We know that farm life is a snapshot of “real life” right. Real life has it’s moments: difficult, wonderful, sad, funny, everything in between. We see all of this, and more, almost every day. Chickens are the silliest little dinos in the world! We get attached, they entertain us, sometimes they get sick, many times we cannot save them. We’ve had a few difficulties lately with a couple of chickens as well as with our little quail, Little Man Tate.
We’ve had a couple sick chickens. The horrible heat that we’ve have just does some of them in. We have a white leghorn in quarantine for a about a month and a half, she had heat stroke one day and I just picked her up to see if we could keep her going. She was doing ok, but this last week we’ve had incredibly high heat. We’ve had to give her frozen water bottles, sometimes two and three times a day, to make sure she didn’t stroke out. She’s hanging on, but it doesn’t really look good.
We also had an Easter-Egger in quarantine for a while, some stomach issues. We lost her this Monday. We’ve only really been able to bring two back to health after they’ve come down with the weird intestinal issues. These losses are never easy.
One of our saddest losses happened very early this morning. Sweetpea heard the coyotes singing and woke Sue to let her out. Sue went out with her, just to keep an eye on those coyotes. As she walked by Little Man Tate’s brooder, she saw what she thought was a large stick inside. We didn’t give him a stick to climb on. So, she looked more closely… it was a gopher snake. She quickly removed it with the trusty snake stick but, sadly, it was too late for Little Man Tate; he had already been a small meal for Mr. Snake. He had gotten in by using a fresh gopher hole that appeared in the middle of the enclosure. Tate had to have been asleep, because there would have been no other way for the snake to catch him.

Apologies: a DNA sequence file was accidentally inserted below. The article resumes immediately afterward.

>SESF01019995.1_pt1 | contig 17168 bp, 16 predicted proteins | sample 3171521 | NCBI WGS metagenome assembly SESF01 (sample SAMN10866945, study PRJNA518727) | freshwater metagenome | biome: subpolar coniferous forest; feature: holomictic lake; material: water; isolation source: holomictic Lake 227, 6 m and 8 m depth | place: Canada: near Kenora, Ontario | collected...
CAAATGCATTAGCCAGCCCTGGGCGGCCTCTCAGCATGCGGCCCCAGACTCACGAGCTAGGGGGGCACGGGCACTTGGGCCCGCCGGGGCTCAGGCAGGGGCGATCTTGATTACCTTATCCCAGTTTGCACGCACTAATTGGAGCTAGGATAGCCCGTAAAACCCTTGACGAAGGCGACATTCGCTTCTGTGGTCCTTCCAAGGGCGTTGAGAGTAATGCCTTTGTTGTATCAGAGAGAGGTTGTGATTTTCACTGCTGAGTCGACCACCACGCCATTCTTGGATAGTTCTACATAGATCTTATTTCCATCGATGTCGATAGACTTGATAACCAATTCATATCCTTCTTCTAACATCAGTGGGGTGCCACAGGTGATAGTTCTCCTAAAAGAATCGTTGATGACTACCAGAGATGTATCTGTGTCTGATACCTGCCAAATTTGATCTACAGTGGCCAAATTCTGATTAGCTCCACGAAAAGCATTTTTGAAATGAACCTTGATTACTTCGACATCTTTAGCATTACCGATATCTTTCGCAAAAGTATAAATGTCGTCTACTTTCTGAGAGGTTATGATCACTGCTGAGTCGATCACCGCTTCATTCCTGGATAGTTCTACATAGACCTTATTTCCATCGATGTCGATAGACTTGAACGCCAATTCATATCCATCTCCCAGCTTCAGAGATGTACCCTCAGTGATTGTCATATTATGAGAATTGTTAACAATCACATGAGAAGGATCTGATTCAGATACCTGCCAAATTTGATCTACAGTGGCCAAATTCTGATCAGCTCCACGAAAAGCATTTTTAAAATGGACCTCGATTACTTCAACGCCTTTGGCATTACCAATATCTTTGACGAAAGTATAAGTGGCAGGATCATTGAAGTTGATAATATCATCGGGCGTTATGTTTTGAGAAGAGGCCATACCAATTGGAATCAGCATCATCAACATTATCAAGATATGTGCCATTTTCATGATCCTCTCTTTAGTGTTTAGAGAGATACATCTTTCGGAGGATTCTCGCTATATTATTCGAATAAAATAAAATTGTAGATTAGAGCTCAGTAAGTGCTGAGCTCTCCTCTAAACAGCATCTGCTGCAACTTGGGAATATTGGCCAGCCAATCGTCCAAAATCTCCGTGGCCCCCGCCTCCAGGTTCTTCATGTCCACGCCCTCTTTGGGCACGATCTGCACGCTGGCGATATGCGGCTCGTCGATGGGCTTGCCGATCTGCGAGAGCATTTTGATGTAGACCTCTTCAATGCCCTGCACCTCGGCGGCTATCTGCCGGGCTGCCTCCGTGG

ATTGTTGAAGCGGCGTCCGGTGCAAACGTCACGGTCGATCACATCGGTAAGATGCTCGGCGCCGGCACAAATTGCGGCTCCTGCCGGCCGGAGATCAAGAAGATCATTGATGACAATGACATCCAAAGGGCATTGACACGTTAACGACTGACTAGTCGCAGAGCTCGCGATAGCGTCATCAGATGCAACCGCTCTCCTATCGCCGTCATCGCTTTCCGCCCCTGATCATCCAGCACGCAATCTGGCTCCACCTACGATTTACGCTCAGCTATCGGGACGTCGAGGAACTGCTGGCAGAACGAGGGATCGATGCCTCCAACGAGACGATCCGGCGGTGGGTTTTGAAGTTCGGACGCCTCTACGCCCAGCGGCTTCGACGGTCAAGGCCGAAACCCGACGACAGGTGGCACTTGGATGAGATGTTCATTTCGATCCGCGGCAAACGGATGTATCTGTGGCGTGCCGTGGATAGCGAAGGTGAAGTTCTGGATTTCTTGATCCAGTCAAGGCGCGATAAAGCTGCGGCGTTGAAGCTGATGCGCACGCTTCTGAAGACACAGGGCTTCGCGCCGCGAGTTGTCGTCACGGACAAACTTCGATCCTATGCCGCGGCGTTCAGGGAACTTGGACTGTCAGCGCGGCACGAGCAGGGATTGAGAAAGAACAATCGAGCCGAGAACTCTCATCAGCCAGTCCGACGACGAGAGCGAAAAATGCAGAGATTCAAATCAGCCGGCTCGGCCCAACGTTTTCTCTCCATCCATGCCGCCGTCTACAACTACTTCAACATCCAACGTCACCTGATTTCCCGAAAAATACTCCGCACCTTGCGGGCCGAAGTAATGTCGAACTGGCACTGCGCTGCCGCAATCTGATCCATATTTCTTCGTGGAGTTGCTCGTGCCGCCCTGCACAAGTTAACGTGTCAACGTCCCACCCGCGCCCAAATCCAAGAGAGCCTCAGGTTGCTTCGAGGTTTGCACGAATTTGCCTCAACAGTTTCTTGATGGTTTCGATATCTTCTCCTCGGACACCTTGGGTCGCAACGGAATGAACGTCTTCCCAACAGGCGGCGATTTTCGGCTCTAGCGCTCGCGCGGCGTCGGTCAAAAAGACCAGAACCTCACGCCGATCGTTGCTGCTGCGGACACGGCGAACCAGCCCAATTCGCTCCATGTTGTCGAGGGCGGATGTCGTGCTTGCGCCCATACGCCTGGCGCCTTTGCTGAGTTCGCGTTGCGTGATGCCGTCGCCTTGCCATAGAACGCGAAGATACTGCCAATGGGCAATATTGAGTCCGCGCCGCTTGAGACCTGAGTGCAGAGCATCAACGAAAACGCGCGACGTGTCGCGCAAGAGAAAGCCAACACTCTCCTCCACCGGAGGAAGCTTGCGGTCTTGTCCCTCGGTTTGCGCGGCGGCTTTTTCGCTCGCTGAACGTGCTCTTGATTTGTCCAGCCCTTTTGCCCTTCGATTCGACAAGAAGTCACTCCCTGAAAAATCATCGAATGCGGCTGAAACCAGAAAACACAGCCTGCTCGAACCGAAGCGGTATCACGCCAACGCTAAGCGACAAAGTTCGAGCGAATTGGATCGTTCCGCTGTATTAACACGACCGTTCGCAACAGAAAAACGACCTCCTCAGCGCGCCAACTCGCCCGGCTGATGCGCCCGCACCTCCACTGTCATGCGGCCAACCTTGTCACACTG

This is a Gambel’s Quail, just like Little Man Tate.
By SearchNet Media from Tucson, Arizona, USA – Gambel’s Quail ChicksUploaded by Snowmanradio, CC BY 2.0, https://commons.wikimedia.org/w/index.php?curid=10238518
Unfortunately, this is all life on the farm. Sometimes it’s great, sometimes it’s not that great. I let our friend, George, know what happened. I thought he’d be rather upset, but he just thanked us for trying and said that he probably had a much longer life than he would have left all to his own as a bitty chick. Well – that was nice. We still feel rather bad, though it has shown us that more steps may be taken to secure the brooder before we us it for actually brooding chicks.
That’s it for now, I suppose. I’ll see where else we get to later.
Until then, as always~
Thanks for reading.